I myself wear an artificial leg and am very interested in learning about the future of prosthetics as it pertains to myself as well as bioengineering. (Is there a code of ethics involved?) The situation over the summer involving the sprinter Oscar Pistorius really piqued my curiosity. Could artificial limbs really work better than human ones? Taking into consideration that I’m also missing my knee, could my artificial limb (with the flex foot and hydraulic knee) eventually be as good or better than my human leg? At what price? Also, after seeing I, Robot, I want to know if the technology exists now or is in the making for prosthetic limbs to look like human ones. I’m excited to utilize Swarthmore’s online resources such as science journals to get the newest information out there on this field.
 
 
===Description of project===
 
Five to six page paper that will include -- in technical as well as lay terms -- the history of prosthetics, current technology, and what the future may hold. I will also research who is doing the most state-of-the-art work, where the work is being done, how much it is costing, and who it is benefiting.
 
 
===Time line===
 
11/20 – Collect information from various sources and in various formats.
 
11/24 – Begin Wiki page, inputting information such as sources and notes.
 
11/25-12/8 – Create outline for final paper including source information.
 
12/9 – Present findings to class.
 
12/10 – Post final paper to Wiki.
 
 
==Notes==
 
 
INCLUDE PAGE NUMBERS INCLUDE PAGE NUMBERS INCLUDE PAGE NUMBERS
 
 
===Orthopedic Prosthetics and Orthotics in Rehabilitation. Bronzino, Joseph D. ''The Biomedical Engineering Handbook''. Hartford: CRC Press, 1995.===
 
Prosthesis - external devise that replaces lost parts or functions of neuroskeletomotor system (skeletal frame of body with muscles and nervous system which participate in movement and stabilization of body) -2055
 
Necessary after disease, trauma, or even birth
 
Body has lost weight and is no longer symmetrical and balanced
 
Me: you can't lose or gain too much weight because that throws off the fit of the socket
 
Engineers daunted by design requirements for prostheses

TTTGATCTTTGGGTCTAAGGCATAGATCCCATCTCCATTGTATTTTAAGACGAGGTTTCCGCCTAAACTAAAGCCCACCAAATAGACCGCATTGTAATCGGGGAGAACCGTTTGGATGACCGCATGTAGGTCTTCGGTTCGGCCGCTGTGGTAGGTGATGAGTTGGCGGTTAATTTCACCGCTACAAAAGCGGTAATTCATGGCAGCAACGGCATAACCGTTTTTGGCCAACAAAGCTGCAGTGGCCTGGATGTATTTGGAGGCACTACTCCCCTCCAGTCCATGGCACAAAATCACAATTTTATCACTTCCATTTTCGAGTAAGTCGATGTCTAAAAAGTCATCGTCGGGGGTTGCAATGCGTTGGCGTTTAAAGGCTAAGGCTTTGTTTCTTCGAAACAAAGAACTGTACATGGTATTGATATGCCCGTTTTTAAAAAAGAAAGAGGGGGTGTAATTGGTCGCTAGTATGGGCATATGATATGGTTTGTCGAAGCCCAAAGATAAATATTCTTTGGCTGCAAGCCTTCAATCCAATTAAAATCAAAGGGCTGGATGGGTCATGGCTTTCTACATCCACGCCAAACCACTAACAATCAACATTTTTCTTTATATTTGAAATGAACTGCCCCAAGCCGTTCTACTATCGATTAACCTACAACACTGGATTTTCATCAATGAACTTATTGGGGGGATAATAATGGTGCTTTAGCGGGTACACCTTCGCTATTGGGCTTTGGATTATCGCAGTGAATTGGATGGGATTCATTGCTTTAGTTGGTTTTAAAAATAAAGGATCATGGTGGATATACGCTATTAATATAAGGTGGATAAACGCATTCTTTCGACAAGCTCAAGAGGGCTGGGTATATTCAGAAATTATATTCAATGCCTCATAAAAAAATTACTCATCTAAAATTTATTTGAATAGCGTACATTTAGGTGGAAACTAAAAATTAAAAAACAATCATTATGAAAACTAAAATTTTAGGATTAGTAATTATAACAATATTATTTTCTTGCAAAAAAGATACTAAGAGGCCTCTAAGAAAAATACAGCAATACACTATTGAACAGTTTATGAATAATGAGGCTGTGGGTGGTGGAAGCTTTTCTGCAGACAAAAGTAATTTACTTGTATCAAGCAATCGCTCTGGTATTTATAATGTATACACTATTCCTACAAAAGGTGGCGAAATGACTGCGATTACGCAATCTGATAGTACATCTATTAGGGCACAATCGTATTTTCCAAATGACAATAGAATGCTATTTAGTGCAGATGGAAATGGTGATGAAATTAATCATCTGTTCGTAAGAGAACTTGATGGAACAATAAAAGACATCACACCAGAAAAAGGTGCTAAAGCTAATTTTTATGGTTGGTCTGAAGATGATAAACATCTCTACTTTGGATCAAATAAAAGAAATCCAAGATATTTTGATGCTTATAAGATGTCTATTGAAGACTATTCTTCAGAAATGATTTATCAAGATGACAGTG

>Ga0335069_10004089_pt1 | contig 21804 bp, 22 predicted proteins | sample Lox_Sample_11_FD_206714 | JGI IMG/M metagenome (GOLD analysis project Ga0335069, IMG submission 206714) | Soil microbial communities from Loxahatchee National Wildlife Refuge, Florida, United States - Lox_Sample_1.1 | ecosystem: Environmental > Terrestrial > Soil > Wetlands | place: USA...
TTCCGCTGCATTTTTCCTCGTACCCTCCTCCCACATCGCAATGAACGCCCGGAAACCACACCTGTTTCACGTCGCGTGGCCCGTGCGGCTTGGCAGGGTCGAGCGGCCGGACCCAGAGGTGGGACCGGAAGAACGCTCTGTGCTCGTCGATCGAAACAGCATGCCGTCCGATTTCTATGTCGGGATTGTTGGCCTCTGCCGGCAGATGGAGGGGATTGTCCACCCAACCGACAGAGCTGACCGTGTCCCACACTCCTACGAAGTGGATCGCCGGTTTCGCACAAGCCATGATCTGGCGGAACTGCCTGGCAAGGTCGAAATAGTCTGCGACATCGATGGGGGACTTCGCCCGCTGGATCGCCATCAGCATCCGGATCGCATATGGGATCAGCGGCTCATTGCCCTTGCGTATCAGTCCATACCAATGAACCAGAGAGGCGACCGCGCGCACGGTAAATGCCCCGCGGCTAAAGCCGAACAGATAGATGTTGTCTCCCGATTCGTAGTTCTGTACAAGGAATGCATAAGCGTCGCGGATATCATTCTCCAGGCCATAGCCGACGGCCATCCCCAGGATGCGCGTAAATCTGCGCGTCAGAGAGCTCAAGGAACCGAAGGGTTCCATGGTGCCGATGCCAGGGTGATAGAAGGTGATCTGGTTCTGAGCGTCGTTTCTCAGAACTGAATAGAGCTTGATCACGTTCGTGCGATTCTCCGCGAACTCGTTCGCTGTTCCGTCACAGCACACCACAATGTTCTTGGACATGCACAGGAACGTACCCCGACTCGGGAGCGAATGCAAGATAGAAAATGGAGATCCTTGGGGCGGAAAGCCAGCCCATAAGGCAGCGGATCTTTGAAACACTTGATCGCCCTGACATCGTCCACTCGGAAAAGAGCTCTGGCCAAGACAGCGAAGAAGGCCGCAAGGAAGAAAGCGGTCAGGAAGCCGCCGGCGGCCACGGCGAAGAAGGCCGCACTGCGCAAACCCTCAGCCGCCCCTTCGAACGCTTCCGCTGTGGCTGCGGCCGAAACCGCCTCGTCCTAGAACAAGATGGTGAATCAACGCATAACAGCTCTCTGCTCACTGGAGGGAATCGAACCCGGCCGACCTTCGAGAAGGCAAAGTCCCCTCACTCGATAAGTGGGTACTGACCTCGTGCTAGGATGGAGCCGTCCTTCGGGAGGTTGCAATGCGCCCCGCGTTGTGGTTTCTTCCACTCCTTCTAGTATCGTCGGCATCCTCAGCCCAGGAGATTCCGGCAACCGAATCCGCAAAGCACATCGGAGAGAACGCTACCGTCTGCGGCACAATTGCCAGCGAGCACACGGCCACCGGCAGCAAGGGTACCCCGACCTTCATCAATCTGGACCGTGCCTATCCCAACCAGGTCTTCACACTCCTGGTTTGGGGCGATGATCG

In order for prosthesis to function like a human leg, it must provide structural support for upper body when standing and walking (complex joint articulations and muscular motor system), sensory feedback (pressure, length, force, position sensors)
 
There's no foot on which to bear weight, load has to be transferred elsewhere, where depends on the individual's limb shape
 
Strive to make limb of similar weight (ACTUALLY MUCH LIGHTER!!!) with powerful motors and sensors connected to patient's neuromuscular system OR accept loss and redefine optimal function of new unit of person+technology
 
Interface between external environment and human body isn't natural, especially for use during all waking hours (often 16 continuous hours) and right up against skin
 
Future of coupling: Direct transcutaneous fixation to bone leads to infection due to lack of materials biocompatibility, for now we use straps or suction-2056
 
 
THREE areas of consideration: function, structure, cosmetics
 
FUNCTION: Kinematics, dynamics, energy
 
Coupling: molded to contours of patient, but not an exact match, shape rectified (adjusted) to relieve areas of skin with low load tolerance
 
Alignment: for determining moments and forces transmitted to interface when foot is flat on ground
 
Check socket for changing alignment (can't be done once things have been connected)
 
Components/mechanisms: hinges and dampers, motions can be driven from external power sources (gas, electric/computers) but are usually body-powered
 
Adjustability for kids
 
Durability - absorb repeated shock of walking and major shocks during sports of falls - 2057
 
Mode of failure (slow yielding to avoid injury)
 
Life of limb, hygiene, ease of cleaning
 
COSMETIC covers - 3-D computer-aided design, CNC machining to generate customized shapes to match remaining limb
 
"It is possible to function fairly well with one arm, but try walking with one leg." -2058
 
Tryna line knees up
 
 
Materials: at first it was carved wood, shaped leather, or beaten sheet metal -2059
 
Now we have thermosetting fiber-reinforced pastics hand-shaped over a plaster cast of limb, substitution of thermoforming plastics that could be automatically vacuum-formed made a leap forward
 
Polypropylene
 
Flex foot - traditional anthropomorphic design with imitation ankle joint and metatarsal break abandoned for functional design adopted to optimize energy storage and return, based ontwo leaf springs joined together at ankle with one splaying down toward toes to form forefoot spring and other rearward to form heel spring, adaptable to rough ground and shock-absorption (athletes!) - 2060
 
Carbon fiber (flexible?)
 
 
Computer-aided engineering - design of customized components to match to body shape, ability to produce well-fitting socket in one visit